Nevertheless, the IUCN’s Red List of Threatened Species still mentions retaliatory killing due to depredation of poultry as one of the major threats to ocelots’ declining populations, along with habitat loss and fragmentation and the illegal trade of pets and pelts.

An ocelot awaits its relocation in January 2016 (Photo: Justin Taus).
An ocelot awaits its relocation in January 2016 (Photo: Justin Taus).

To promote human-wildlife conflict management practices, Panthera runs workshops for ranchers and cattlemen throughout Latin America, and have launched strategy-testing pilot projects on farms in Costa Rica, Belize, Columbia and Brazil. These workshops have been successful in providing communities with low-cost strategies that help prevent predation in the first place. Being proactive, and constantly developing and improving case-specific strategies eliminates the need for people to resort to the dated solution of killing cats or totally eliminating “problem species”, as is still common practice in certain regions of the United States, Argentina and Chile, Hoogesteijn says.

Furthermore, shooting at cats may only worsen livestock predation issues, as Panthera’s studies have found that a high number of “problem cats” had been previously injured by gunshot, causing them to rely on domesticated prey which is much easier to catch and kill, he adds.

In addition to education and outreach programs, an effective feline conservation strategy must also include the establishment of protected areas of adequate size, an increase in monitoring and enforcement of wildlife protection laws, and the need for ranchers to be able to profit from implementing conservation measures on their lands through reward systems, according to Panthera’s Anti-Predation Strategies for Cattle Ranching in Latin America: A Guide. However, Ecuador is one of only three countries throughout the ocelot’s entire range in which they are not protected, according to the IUCN’s Species Survival Commission Cat Specialist Group. This makes the prospects of such a conservation strategy being enacted in the country seem particularly troublesome.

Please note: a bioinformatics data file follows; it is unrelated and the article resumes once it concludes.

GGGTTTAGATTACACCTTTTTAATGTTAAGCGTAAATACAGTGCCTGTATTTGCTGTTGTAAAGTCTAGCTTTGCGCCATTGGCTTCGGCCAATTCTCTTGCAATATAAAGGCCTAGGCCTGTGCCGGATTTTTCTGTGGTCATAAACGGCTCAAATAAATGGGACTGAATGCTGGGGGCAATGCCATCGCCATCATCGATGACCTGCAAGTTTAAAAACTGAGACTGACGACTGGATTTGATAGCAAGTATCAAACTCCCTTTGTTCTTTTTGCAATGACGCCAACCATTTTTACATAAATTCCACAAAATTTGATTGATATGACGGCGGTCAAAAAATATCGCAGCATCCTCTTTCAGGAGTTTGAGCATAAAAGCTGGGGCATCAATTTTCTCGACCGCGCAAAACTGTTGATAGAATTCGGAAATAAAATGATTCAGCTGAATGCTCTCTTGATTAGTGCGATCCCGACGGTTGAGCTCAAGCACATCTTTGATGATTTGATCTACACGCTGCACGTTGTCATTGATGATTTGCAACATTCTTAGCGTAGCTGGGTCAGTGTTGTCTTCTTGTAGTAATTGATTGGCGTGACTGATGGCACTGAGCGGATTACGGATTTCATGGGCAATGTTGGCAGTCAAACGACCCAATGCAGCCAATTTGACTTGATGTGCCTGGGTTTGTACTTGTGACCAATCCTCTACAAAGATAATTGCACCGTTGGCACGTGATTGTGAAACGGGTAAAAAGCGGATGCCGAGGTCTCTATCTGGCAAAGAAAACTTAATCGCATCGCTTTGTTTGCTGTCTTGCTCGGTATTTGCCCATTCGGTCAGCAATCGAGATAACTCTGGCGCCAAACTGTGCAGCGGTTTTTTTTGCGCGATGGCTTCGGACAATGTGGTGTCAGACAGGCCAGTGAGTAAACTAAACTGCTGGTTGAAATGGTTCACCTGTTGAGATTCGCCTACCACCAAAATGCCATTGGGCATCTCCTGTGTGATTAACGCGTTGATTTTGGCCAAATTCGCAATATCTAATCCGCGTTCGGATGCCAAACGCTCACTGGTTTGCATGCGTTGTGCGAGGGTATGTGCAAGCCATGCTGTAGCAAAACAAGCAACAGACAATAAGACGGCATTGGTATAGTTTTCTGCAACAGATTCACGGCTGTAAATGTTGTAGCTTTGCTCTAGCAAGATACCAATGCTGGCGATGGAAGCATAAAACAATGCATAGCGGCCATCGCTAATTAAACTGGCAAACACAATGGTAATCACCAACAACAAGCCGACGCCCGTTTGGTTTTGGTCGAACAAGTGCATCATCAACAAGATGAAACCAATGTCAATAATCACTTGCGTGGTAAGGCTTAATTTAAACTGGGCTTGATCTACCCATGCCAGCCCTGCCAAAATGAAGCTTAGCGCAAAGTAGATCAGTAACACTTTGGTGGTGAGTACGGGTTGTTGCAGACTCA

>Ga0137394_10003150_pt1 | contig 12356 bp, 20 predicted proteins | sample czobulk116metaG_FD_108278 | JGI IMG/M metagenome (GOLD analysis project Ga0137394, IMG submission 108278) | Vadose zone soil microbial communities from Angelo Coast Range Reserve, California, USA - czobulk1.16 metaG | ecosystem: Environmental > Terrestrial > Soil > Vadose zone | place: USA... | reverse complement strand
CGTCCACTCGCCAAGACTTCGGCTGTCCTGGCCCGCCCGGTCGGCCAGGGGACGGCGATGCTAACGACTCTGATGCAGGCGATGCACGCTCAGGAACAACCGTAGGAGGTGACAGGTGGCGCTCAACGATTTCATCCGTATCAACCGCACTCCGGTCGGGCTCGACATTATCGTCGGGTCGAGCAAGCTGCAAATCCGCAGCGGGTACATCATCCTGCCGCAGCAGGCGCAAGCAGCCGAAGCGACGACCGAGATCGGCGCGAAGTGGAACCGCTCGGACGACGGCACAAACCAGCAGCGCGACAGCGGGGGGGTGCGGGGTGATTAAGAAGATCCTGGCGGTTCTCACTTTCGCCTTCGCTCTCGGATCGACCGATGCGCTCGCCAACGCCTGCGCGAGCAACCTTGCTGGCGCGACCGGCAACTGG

Eventually, the Ministry of Environment completed its paperwork and gave the green light for the ocelot’s relocation in late January 2016. After a quick inspection in the clinic, a team of three Merazonia coordinators set out for the chosen relocation site, Llanganates National Park – a location known to hold healthy populations of cats.

Merazonia coordinators Thomas Ottenhoff (left) and Jason Howard transport the ocelot to the clinic on the day of its release (Photo: Justin Taus).
Merazonia coordinators Thomas Ottenhoff (left) and Jason Howard transport the ocelot to the clinic on the day of its release (Photo: Justin Taus).

Once on site, the team started their journey into the jungle accompanied by members of the ministry. Coordinators Thomas Ottenhoff, Jason Howard and Jeni Taylor took turns carrying the cat in pairs, aided by a long pole to which the transport cage was attached. After 45 minutes, they encountered a major obstacle – the turbid waters of a fast-flowing river.

It wasn’t until they were half way through the river that they realized the gravity of the situation, as they suddenly stepped into a frigid, waist-deep pool. As the strong current pushed against them they struggled to hold the cage high in the air to avoid submerging the cat as they fought to regain their balance. To make matters worse, the cat had begun to stress, causing her to repeatedly claw at Ottenhoff’s hands, which were just out of reach.

Once on firm ground on the opposing bank, the cat promptly relaxed as it actively sniffed out its new surroundings. Soon after, upon a high ridge, the team opened the cage door and quietly backed off. After a minute or two, the ocelot calmly exited, and within seconds had vanished into the dark forest. Ecstatic, the team gave each other a high-five and stood there for a minute, not speaking, just smiling.

“It was so cool,“ Taylor recalls of the moment every wildlife rehabilitator dreams of, “you can’t top that feeling of watching such a beautiful animal go back to where it belongs.”

Jeni Taylor (from left), Thomas Ottenhoff, Jason Howard, and members of the Ecuador Ministry of Environment moments before the ocelots' release (photo supplied by Thomas Ottenhoff).
Jeni Taylor (from left), Thomas Ottenhoff, Jason Howard, and members of the Ecuador Ministry of Environment moments before the ocelots’ release (photo supplied by Thomas Ottenhoff).

Author Justin Taus can be reached on Twitter @JustinTaus and his Instagram contact is justintaus